Colonial Hall -- Biographies of America's Founding Fathers

Home
Biographies
-Signers of the Declaration
-Signers of the A. O. C.
-Signers of the U. S. Constitution
-Wives of the Signers
-Other Founders
Documents
Forum
FAQs
Search


Follow colonialhall on Twitter

Page 1

George Read

1734-1798

George Read by Thomas Sully, after Robert Edge Pine, c. 1860. Used by permission of Independence National Historic Park.
George Read by Thomas Sully, after Robert Edge Pine, c. 1860. Used by permission of Independence National Historic Park.
 
George Read was a native of the province of Maryland, where he was born in the year 1734. His grandfather was an Irishman, who resided in the city of Dublin, and was pos-sessed of a considerable fortune. His son, John Read, the father of the subject of the present memoir, having emigrated to America, took up his residence in Cecil county, where he pursued the occupation of a planter. Not long after the birth of his eldest son, he removed with his family into the province of Delaware, and settled in the county of Newcastle. Mr. Read designing his son for one of the learned professions, placed him in a seminary at Chester, in the province of Pennsylvania. Having there acquired the rudiments of the learned languages, he was transferred to the care of that learned and accomplished scholar, the Rev. Dr. Allison, a gentleman eminently qualified to superintend the education of young men. With this gentleman young Mr. Read continued his studies until his seventeenth year, when he entered the office of John Moland, Esq. a distinguished lawyer in the city of Philadelphia, for the purpose of acquiring a knowledge of the legal profession. The intense application, and the sober habits of Mr. Read, were at this time highly honorable to him. While yet a student, he gave promise of future eminence in his profession. Mr. Moland reposed so great confidence in his abilities, that even before he had finished his preparatory studies, he entrusted to him a considerable share of his attorney business.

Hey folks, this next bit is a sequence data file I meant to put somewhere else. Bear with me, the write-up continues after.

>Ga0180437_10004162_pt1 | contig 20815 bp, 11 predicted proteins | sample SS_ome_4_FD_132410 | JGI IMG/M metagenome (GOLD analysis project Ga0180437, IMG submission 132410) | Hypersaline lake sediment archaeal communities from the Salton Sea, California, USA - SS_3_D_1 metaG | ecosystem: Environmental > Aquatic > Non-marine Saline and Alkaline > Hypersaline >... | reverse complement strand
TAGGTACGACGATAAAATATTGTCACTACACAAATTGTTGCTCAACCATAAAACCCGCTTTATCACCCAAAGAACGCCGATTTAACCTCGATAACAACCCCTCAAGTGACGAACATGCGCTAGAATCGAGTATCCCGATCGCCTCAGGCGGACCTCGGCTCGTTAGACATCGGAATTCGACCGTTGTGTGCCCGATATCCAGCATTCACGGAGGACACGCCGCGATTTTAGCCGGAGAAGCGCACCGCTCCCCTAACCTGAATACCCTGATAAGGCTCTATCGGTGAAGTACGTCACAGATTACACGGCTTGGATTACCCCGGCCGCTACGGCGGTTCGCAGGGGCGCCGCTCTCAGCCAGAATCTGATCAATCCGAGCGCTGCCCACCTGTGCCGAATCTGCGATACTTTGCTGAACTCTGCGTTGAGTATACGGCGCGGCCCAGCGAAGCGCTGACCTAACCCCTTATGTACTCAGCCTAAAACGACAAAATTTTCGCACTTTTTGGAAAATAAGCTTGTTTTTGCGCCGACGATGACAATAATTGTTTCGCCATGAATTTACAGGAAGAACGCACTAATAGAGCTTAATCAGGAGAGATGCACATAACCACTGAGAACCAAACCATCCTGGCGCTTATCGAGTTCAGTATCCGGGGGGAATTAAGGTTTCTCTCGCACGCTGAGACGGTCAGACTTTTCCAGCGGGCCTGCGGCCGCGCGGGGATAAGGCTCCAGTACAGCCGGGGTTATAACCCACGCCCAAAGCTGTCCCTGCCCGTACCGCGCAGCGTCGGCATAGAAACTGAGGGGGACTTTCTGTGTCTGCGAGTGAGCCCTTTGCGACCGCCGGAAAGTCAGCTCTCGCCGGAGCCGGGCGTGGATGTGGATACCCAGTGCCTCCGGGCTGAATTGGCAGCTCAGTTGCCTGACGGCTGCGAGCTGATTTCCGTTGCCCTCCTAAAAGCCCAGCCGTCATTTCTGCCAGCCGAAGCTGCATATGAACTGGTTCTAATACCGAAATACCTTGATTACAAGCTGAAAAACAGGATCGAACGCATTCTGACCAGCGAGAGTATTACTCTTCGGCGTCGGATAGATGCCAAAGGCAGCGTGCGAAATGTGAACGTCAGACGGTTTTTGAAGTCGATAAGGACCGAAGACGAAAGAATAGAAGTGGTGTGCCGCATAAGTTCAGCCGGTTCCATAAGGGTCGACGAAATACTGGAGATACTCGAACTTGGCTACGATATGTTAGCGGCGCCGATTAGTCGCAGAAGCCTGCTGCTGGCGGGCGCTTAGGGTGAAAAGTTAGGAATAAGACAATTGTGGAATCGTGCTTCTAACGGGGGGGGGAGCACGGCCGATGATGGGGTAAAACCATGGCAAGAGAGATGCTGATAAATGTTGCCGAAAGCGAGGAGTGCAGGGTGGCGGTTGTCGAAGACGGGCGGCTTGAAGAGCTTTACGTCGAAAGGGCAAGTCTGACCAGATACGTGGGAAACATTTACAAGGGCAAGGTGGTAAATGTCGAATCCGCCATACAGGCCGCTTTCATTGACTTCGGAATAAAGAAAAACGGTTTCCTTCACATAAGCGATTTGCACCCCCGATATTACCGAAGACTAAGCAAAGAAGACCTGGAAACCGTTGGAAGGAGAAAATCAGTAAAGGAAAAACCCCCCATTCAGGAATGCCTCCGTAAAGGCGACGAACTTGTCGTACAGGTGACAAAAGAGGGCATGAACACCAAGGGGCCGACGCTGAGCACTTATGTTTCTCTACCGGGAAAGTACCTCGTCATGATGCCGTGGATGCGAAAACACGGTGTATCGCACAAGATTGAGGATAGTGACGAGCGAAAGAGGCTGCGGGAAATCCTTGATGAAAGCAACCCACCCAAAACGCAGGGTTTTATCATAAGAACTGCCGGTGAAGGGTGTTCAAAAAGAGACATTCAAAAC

In 1753, at the early age of nineteen years, Mr. Read was admitted to the bar. On this event he performed an act of singular generosity in favor of the other children of the family. As the eldest son, he was entitled, by the existing laws, to two shares of his father's estate, but he relinquished all his rights in favor of his brothers, assigning as a reason for this act, his belief that he had received his proper portion in the education which had been given him.
   In the following year, he commenced the practice of law, in the town of Newcastle, and although surrounded by gen-tlemen of high attainments in the profession, he soon acquired the confidence of the public, and obtained a respectable share of business. In 1763, he was appointed to suc-ceed John Ross, as attorney general of the three lower counties on the Delaware. This office, Mr. Read held until the year 1775, when, on being elected to congress, he re-signed it.

1 | 2 | 3 | Next Page >

 
 

Designed and Edited by John Vinci
Last modified January 5, 2005